Tuesday 13th May, 2003
A couple of decades ago,
living in Tokyo and trying to write thrillers, I came across a book called
The Big Fix, a Moses Wine private eye mystery. I was riveted.
In smooth, effortless
prose, author Roger Simon created an atmosphere that held me to the end. It
connected at many levels, not least because my father was a Jewish Communist
(in New Zealand) and I, like Moses Wine, was something of a disillusioned
‘60s political activist.
The book’s opening is a
The last time I was with Lila Shea we were making love in
the back of a 1952 Chrysler hearse parked across the street from the
Oakland Induction Center.
Tear gas was seeping through the floorboards and the crack of police
truncheons was in our ears.
I don’t know how many
times I read that first chapter, trying to deconstruct it and then somehow
imitate it in my own writing. It was even better than the other first
chapter I was then trying to deconstruct, Graham Greene’s The Quiet
The fact that I didn’t
get my fiction published is no reflection on that book. (And for the record,
I’ve just tried again, with my thriller
Prophets & Loss, which I’ve placed on my blog.)
Meanwhile, Roger Simon
himself recently moved into
blogging, and again he is making it all seem so effortless. Like many
bloggers, he blends the personal and the political, with humour and
commentary. Yet somehow he has managed to create an ambience about his
website. There’s a kind of a nonchalant mood there, but drawn from a deep
well of soul. It’s a blog with a heart.
It’s way too early to
call it a classic (are there any classic blogs?), but I suspect many budding
bloggers are going to be turning to him for instruction. And like me and
The Big Fix, they’re probably going to learn that being effortless just
Blessed are the Anti-American Peacemakers
Now, let’s see if I’ve
got this straight. Millions have been killed in the continuing civil war in
the Democratic Republic of Congo. Mothers are raped and murdered, kids are
dying of starvation.
Meanwhile, the people of
are celebrating their liberation from tyranny.
But according to this
month’s edition of my
denominational newspaper, handed to me in church this morning, blessed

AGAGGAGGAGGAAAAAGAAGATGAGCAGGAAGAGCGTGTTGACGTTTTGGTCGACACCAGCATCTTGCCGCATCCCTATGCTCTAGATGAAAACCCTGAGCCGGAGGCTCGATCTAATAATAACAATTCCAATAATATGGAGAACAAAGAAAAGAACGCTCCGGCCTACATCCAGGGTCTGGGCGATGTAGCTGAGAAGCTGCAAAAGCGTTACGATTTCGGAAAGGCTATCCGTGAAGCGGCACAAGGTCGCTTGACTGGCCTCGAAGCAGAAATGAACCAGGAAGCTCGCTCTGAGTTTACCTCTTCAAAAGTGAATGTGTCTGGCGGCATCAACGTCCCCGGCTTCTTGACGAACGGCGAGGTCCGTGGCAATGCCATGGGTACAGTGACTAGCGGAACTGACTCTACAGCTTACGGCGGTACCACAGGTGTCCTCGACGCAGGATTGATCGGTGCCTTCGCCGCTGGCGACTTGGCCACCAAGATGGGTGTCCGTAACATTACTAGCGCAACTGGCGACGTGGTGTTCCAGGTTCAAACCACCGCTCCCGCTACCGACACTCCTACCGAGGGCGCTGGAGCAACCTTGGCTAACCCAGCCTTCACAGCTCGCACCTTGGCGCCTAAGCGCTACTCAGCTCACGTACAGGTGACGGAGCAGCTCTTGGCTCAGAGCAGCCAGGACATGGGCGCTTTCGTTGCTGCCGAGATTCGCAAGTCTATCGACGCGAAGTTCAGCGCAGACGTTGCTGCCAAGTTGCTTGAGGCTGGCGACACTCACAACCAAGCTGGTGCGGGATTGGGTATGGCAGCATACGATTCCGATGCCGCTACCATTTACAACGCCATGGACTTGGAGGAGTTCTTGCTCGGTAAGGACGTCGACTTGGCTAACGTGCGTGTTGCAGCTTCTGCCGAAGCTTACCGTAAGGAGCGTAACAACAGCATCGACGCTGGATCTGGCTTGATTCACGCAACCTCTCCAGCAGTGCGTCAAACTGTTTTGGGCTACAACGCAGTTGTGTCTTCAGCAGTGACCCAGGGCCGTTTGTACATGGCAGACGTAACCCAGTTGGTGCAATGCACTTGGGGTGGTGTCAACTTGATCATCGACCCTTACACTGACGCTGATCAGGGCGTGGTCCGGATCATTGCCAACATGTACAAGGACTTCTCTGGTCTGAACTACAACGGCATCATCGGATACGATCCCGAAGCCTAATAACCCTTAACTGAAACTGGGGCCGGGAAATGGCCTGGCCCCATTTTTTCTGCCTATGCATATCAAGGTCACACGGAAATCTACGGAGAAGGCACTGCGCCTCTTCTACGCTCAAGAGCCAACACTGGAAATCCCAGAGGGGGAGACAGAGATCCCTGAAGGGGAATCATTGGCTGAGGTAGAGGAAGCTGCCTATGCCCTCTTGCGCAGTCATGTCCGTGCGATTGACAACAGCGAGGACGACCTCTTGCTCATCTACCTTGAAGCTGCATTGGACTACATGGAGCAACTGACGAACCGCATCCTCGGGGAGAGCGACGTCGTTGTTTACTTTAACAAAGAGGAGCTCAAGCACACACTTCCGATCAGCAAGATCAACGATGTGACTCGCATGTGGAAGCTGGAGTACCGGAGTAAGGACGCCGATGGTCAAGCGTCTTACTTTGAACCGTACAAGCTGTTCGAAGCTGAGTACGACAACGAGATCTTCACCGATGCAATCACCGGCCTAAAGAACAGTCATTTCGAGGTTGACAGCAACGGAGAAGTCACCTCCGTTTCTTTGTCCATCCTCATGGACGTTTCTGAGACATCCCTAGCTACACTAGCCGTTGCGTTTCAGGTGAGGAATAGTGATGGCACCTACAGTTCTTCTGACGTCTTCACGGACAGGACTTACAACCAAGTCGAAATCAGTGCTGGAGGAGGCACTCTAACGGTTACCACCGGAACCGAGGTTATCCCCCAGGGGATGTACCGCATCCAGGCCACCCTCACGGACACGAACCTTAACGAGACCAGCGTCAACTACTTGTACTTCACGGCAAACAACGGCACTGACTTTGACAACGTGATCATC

are those who opposed the
“Blessed are the
Peacemakers” is the headline of a full-page report (not online) of how the
Baptist Union of Victoria’s Director of Ministries used the occasion of a
Palm Sunday ecumenical service last month to attack the war.
How many lies have we been told about the need for this
invasion: about weapons of mass destruction, chemical weapon plants, nuclear
weapons, links with terrorists? These were the reasons we could not afford
Well in the past couple of weeks we have learned about who
does have weapons of mass destruction and I don’t think it is the Iraqis….
It’s expensive but comparatively easy to bomb a nation to
the edge of oblivion….If the experience of
Afghanistan is anything
to go by, the big guys with the bombs will soon lose interest when the real
work has to be done.
Not a word in the report
about the Congo. Or the African AIDS crisis. Or any other human tragedy
where Jesus might be waiting to hand out some blessings.
For the record,
Iraq. May the record forever show that the Baptist Union of Victoria
peacemakers opposed this action of liberation.
Pastors for the
Thanks to Donald Sensing
One Hand Clapping for linking to Rev George Lazenby’s plea on my site –
actually an excerpt from his autobiography – for churches to consider
pastors for the elderly.
It has roused some
debate, with lots of comments and at least two other bloggers posting their
The Bemusement Park:
I'm sorry to make this observation, but nobody under 65 has ever told me
they didn't want a single thing to change about their church, ever. Lots of
folks over 65 have, however. But lots of churches knuckle under and let this
group dictate how the church will minister to everyone, not just
their own age group.
Trojan Horseshoes said:
In my experience (also, largely in the
Methodist Church), I do
see a large emphasis on the Elderly. It isn't that there is a specific
pastor assigned to issues for the elderly. It’s that most of the primary
functions of the church are focused on the needs of the Elderly. Generally,
they are the ones who run the church, and have for years, and the Pastor and
various members spend a large, large amount of time and effort dealing with
the Elderly. It isn't specified as such, simply because the needs and wants
of the Elderly are built into what the church already does. Those who have
been around for years, leading church committees, building, maintaining and
running the church... the elderly are disproportionately represented in that
Dr Lazenby is 90 and
still preaches every Sunday at Northcote Baptist Church, here in Melbourne.
Now, if only I can get him to start his own blog…